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Jun192017

Trademark Law & Genericide: Google's Not Dead Yet

 

Intellectual Property and Franchise Agreement LawyerTrademark Attorney

by Tal Grinblat

(818) 907-3284

 

Domain name registration is usually a good first step to cement trade name and mark ownership. In a previous blog we reminded readers that possession, even in Intellectual Property matters, is nine-tenths of the law (read Why Register a Domain Name? for more info).

Trademark logo designerSo when Chris Gillespie registered over 700 web domain names, we would normally applaud his ambition as well as his efforts.

Except for one problem: Gillespie registered various domain names that included the word “google”. For example, Gillespie registered: “googlenewtvs.com”, “googledisney.com”, and “googlebarackobama.net” without Google’s permission. The REAL Google, who is the registered owner of the mark, filed a complaint with the National Arbitration Forum (NAF), which decides domain name disputes.

Google complained Gillespie: 

  1. Violated the Uniform Domain Name Dispute Resolution Policy (via trademark infringement, also known as cybersquatting); and

  2. Registered names that were confusingly similar to Google’s trademark, in bad faith. 

The agency agreed – NAF transferred the domain names to the web service company in 2012.

Not long after the NAF decision, David Elliott filed a petition in an Arizona Court to cancel the Google trademark registration under the Lanham Act, arguing “google” is now a generic verb for internet searching. Gillespie joined in the action. In September, 2013, the parties filed cross motions for summary judgment. Google prevailed and plaintiffs appealed.

But before we can deconstruct the respective parties' positions and the courts' decisions in Elliott v. Google, Inc., we must first understand the basics of genericide.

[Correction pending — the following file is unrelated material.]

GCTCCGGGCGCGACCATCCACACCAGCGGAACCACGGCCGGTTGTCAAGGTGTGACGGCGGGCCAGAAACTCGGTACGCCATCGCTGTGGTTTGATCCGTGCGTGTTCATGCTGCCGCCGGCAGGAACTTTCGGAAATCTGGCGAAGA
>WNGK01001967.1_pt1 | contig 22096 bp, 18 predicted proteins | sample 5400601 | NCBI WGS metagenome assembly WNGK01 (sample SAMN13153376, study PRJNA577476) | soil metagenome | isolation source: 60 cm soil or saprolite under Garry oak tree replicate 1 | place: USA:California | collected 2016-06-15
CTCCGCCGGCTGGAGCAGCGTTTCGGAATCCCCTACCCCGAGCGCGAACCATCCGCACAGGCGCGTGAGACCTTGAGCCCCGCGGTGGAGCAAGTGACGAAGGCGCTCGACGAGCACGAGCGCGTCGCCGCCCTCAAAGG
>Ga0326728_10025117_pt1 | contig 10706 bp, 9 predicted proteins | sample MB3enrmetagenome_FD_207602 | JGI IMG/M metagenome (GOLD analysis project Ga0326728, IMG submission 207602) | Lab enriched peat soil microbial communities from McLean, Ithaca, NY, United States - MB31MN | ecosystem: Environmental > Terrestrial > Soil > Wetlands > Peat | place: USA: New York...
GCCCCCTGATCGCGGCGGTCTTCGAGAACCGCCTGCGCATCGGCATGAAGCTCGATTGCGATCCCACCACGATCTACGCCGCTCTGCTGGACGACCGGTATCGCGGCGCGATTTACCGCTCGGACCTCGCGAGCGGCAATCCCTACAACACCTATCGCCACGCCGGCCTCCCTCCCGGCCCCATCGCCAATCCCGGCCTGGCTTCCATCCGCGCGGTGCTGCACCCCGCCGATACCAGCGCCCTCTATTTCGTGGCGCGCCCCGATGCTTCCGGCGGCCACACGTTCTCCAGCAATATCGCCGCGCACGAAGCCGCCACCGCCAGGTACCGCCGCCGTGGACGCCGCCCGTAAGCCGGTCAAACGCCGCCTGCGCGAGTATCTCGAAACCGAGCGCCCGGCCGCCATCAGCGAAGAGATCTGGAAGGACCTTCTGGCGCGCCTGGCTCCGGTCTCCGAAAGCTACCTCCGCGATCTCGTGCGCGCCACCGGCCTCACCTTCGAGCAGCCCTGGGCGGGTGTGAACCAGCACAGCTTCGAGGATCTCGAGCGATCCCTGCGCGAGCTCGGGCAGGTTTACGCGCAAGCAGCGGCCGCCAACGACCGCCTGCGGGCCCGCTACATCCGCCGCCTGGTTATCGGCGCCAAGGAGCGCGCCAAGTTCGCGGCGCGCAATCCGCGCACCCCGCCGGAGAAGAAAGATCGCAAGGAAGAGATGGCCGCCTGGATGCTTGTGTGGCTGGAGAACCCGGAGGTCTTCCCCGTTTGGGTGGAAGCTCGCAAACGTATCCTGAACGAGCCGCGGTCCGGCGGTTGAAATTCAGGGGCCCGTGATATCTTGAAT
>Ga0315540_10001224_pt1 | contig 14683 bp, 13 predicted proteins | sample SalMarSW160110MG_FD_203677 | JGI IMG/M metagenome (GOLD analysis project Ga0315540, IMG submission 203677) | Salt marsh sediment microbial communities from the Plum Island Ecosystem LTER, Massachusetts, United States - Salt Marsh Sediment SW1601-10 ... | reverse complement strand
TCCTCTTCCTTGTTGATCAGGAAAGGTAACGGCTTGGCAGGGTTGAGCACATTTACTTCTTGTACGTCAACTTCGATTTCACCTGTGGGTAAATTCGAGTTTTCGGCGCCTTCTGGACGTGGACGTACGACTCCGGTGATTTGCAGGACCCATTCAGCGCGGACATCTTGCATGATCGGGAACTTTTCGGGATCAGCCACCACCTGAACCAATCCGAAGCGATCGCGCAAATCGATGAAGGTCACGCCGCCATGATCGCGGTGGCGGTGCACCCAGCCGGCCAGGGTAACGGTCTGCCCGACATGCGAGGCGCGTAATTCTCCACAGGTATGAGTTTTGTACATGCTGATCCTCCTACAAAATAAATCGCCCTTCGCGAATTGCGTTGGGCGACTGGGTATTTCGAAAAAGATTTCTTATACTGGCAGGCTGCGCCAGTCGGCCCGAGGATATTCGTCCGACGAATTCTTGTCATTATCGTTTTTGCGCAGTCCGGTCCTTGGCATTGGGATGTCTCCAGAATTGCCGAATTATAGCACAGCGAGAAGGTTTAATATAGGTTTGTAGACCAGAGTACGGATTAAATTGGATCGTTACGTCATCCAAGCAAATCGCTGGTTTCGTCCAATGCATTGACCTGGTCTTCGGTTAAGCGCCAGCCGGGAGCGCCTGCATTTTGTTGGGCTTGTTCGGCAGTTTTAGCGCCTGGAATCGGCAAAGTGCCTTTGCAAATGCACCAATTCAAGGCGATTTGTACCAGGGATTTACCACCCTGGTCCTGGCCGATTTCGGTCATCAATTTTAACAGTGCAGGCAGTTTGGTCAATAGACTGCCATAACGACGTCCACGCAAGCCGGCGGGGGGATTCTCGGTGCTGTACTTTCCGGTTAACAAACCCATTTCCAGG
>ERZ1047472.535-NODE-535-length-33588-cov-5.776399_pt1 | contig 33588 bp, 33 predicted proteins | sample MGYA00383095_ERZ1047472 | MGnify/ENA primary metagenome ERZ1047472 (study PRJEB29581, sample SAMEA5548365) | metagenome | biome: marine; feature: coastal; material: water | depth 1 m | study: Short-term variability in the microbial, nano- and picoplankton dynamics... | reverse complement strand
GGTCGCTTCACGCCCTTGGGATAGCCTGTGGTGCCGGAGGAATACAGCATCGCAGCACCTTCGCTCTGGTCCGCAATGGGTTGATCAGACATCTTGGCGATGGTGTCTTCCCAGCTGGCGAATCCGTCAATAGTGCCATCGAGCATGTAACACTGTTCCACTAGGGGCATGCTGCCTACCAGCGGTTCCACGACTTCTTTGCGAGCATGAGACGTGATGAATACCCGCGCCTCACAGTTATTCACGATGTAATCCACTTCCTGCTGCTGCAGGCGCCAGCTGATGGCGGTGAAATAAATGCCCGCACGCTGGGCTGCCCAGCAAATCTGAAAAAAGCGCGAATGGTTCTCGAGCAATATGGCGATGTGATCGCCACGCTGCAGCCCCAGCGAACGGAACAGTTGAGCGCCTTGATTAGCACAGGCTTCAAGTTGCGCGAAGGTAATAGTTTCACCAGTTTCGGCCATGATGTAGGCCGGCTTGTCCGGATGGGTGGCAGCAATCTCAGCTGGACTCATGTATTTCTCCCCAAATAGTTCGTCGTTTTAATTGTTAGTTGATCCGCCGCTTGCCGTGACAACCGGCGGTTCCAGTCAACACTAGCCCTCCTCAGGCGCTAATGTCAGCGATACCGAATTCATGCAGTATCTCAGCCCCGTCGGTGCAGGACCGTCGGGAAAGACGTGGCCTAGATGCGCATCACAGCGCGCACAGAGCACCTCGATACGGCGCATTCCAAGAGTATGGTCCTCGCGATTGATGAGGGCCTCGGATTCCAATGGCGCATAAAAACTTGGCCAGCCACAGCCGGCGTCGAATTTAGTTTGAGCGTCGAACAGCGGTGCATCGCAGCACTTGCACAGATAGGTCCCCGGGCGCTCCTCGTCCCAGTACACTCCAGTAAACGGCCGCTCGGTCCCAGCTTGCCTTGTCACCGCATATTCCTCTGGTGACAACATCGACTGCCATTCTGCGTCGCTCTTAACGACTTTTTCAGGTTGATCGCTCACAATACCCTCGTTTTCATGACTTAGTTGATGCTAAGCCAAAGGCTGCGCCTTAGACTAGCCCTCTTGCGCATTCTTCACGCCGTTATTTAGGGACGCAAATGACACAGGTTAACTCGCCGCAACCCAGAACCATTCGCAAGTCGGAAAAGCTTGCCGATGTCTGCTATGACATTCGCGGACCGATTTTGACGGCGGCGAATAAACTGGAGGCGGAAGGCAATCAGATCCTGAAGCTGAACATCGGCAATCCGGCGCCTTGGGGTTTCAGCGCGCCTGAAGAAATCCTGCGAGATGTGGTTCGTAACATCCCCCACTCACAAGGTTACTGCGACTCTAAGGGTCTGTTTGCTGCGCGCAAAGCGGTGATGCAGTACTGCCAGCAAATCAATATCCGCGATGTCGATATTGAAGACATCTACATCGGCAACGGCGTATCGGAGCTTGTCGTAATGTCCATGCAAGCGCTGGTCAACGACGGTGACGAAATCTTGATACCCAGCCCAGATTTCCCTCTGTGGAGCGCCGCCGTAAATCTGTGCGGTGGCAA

What is Trademark Genericide?

Trademark Infringement AttorneyGenericide is a term used when a trademark begins with strong trademark significance, but over time becomes generic and no longer identifies the source of products or services. Some examples of marks that started out as strong trademarks but later lost their significance include Aspirin and Escalator.  

These marks at one point were protectable as arbitrary or fanciful marks because they were primarily understood by the public to refer to specific products—a brand of headache reliever and a specific brand of moving stairs, respectively. But over time, these words became generic and the public now understands these words to describe the actual goods rather than the source of the goods.

Failing the Trademark Genericide Test

On June 14, 2017 the Ninth Circuit Court of Appeals upheld the lower court’s decision and found that appellants’ arguments regarding the genericizing of “google” had two flaws: 

  1. “A claim of genericide must always relate to a particular good or service.”

  2. Appellants “erroneously assumed that verb use automatically constituted generic use.” 

The Appellate Court noted:

If there were no requirement that a claim of genericide relate to a particular type of good, then a mark like IVORY, which is “arbitrary as applied to soap,” could be cancelled outright because it is “generic when used to describe a product made from the tusks of elephants.” Abercrombie & Fitch Co. v. Hunting World, Inc., 537 F.2d 4, 9 n.6 (2d Cir. 1976).

As to the Appellants’ second argument, the Court decided it contradicted fundamental trademark protection principles, in reference to source identification.

Elliott contended that trademarks perform source-identifying functions only when used as adjectives. The court disagreed and upheld the lower court’s ruling that the relevant inquiry is not whether the public used “google” as a verb indiscriminately, but rather whether the primary significance of the word “google” to the public was a generic name for internet search engines (in which case the word became generic) or as a mark identifying Google’s search engine in particular (in which case was still protectable as a trademark). 

In other words, the court held that a word could be used as a verb, yet retain trademark significance.

Citing the terms “indiscriminate” and “discriminate” coined by the District Court in this case, the 9th Circuit said: